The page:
Simon Titley said...

I agree with this post entirely. It is clearly absurd to aspire to send 50% of all children to university, since this implies that everyone with an IQ of 100 or over has the intellectual capacity to cope with degree-level education. And if 40-50% of people end up with degrees, the degree becomes worthless and we get academic inflation, with a new demand for masters courses from students anxious to stand out from the crowd.

However, there is a practical problem. The sharp elbows of the middle classes always monopolise the best of what public services have to offer. If the number of university places is reduced so that (in theory) only those with the necessary intelligence and intellectual capacity are admitted, how do you stop the DMCs hogging places that more properly belong to bright working class students? How do you prevent a reduction in the number of places turning into an even bigger hurdle for working class students?

My fear is that, faced with rationing, middle class parents would resort to spending even more on private tuition and coaching to ensure that their dumb children win university places.

Tristan said...

I agree entirely.

I'm glad I did my degree - but I was doing it because it was an intellectual pursuit. Earning potential was never a consideration.

A small amount of what I studied at University has been useful to me in work, but most of what is most important day to day has been learned through working and learning in work. The intellectual rigour learned at university is probably the biggest gain, and that is not something DMC's will gain.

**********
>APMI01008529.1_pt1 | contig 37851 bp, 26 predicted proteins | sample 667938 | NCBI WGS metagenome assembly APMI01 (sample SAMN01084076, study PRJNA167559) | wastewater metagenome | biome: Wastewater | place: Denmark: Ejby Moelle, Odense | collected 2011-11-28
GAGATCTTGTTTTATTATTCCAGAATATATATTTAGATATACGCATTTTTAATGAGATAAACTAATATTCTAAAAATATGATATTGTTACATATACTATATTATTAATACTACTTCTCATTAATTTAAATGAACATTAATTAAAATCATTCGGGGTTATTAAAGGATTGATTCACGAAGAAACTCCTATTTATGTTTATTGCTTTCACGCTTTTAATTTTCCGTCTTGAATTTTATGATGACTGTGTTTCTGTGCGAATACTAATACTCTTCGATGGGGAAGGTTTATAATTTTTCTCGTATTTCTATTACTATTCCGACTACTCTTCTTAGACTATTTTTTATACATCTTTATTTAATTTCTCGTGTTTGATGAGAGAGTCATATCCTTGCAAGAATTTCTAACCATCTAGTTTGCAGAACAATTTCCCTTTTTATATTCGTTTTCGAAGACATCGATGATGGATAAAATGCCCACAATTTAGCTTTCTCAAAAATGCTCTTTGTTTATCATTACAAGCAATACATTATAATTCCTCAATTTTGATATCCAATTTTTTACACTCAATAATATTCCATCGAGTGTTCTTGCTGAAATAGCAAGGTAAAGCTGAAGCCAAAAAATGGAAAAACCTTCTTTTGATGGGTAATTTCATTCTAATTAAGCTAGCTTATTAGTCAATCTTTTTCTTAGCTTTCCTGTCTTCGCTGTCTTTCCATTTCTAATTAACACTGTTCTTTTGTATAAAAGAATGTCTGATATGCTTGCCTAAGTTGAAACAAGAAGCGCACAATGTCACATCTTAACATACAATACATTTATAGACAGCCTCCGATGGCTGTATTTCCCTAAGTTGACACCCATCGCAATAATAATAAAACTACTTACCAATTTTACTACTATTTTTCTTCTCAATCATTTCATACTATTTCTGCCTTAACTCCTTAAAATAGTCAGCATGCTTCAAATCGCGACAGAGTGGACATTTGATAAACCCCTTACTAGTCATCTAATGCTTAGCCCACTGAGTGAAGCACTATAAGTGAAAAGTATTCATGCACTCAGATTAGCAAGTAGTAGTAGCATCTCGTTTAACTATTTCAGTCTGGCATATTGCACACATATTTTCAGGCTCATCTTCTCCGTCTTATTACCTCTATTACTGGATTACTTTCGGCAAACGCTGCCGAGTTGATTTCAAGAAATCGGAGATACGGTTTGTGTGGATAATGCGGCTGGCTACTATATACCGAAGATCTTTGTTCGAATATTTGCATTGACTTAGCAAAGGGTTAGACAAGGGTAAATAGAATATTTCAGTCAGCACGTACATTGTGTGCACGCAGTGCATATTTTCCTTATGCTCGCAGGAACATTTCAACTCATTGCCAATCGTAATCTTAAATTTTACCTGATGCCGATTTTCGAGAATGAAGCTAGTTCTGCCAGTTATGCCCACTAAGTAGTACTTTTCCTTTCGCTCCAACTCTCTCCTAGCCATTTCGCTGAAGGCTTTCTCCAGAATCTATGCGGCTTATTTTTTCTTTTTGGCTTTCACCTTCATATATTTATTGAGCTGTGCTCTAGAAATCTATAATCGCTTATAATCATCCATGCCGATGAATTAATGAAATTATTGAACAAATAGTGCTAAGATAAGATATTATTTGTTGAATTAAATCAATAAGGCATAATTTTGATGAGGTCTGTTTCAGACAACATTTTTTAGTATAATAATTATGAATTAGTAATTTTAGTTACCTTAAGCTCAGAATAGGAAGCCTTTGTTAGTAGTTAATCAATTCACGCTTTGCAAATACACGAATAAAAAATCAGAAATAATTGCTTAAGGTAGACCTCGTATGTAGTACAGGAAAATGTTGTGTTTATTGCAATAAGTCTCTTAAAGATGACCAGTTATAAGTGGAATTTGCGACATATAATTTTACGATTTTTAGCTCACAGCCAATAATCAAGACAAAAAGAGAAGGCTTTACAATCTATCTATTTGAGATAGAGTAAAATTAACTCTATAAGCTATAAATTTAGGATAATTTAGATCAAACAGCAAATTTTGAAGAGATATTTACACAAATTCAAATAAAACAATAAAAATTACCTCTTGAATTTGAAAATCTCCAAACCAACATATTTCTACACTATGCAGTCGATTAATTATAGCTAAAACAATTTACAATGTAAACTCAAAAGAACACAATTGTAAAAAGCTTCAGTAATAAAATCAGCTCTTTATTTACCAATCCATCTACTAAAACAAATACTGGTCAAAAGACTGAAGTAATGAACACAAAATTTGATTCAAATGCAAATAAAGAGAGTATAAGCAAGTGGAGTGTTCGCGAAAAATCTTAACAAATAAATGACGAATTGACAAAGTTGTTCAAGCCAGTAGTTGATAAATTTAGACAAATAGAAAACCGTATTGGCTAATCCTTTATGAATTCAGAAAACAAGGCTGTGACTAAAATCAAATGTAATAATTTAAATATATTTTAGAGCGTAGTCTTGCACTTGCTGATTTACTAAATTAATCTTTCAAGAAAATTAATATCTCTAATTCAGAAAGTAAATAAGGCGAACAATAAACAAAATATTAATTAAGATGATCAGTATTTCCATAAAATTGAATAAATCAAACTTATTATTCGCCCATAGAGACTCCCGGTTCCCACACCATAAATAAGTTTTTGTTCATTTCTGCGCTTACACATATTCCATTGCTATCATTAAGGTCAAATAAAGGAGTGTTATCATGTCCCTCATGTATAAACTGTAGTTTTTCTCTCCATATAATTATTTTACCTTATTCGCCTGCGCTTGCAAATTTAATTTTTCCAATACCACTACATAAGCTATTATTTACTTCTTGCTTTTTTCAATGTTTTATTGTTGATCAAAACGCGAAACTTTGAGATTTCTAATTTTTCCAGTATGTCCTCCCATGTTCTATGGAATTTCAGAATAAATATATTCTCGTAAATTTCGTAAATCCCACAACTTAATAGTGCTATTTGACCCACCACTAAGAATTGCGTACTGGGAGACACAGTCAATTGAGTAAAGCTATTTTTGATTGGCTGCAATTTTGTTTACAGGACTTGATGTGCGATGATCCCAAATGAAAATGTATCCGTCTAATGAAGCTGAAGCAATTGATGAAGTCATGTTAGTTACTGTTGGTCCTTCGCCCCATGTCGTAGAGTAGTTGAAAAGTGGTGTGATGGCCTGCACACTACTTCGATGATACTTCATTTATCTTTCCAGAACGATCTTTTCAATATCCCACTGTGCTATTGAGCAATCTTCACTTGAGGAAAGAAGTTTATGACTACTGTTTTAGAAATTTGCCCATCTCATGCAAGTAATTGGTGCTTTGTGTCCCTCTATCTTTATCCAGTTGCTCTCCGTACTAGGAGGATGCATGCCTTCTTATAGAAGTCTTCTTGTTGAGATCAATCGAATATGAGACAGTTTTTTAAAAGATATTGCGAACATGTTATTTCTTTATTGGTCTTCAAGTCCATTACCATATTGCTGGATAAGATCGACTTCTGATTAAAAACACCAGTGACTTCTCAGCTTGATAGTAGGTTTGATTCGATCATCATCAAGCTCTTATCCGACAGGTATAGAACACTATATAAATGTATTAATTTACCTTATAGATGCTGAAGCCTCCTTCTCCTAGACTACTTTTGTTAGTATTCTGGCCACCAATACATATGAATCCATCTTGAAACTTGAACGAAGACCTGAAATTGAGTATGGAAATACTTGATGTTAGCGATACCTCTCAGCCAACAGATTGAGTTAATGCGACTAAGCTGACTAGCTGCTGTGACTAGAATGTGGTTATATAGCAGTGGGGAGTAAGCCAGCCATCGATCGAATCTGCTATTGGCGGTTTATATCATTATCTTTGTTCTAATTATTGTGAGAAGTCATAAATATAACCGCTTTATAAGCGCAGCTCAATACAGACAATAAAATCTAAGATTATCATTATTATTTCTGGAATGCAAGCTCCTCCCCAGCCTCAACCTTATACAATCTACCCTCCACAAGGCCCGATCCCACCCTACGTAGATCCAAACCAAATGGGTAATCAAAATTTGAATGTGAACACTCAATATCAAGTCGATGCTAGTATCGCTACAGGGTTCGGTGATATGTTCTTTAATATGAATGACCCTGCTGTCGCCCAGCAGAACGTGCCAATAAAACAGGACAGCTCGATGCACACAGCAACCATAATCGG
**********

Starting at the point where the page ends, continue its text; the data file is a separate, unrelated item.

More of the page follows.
Manfarang said...

A university degree long ceased to be a passport to a good job for many graduates.
Still British degrees are valued overseas and I was able to get a work permit with one in the Land of Smiles.(although plenty of fake ones abound there!)

Charlieman said...

It's clearing time in a couple of weeks and UK universities will be hosting mini call centres so that applicants can talk to admissions tutors over the phone. In yesteryear, admissions tutors sat in their offices waiting for the query to arrive but everything is much more organised today.

One of the reasons for this is that it is really important for universities to recruit the right number of students, as defined by government. Too few on a course loses income from fees but too many generates penalties -- past foul ups when 10% too many applicants were accepted for a course place might now put a university up the financial creek. As a consequence, lots of money and organisation is being placed in recruiting the "correct" number of students.

As far as university administration are concerned, the "correct" number of students is the number that has been approved by government for a fees loan. How this number is determined is a mystery to me.

A second mystery is why there is no debate about the first mystery. I am astonished that central planning of this type escapes discussion.

Previous comments have questioned the purpose of 40%+ university entrance for 18+ year olds. I can't add anything to Simon Titley's words about the effects on young people.

But a more general consequence is that university administrators are driven to think about size. Or more bluntly, most universities think that they would be better if they were bigger.

Lots of universities have physical constraints on development; the campus parkland or city development that seemed capacious 30 years ago cannot accommodate three times as many students. But universities persist in the belief that they can overcome space problems, ignoring the alternatives: get better and get into the international university rankings. To raise the money to get better, a university has to obtain more income from non-government sources, more donations and things that I have never considered.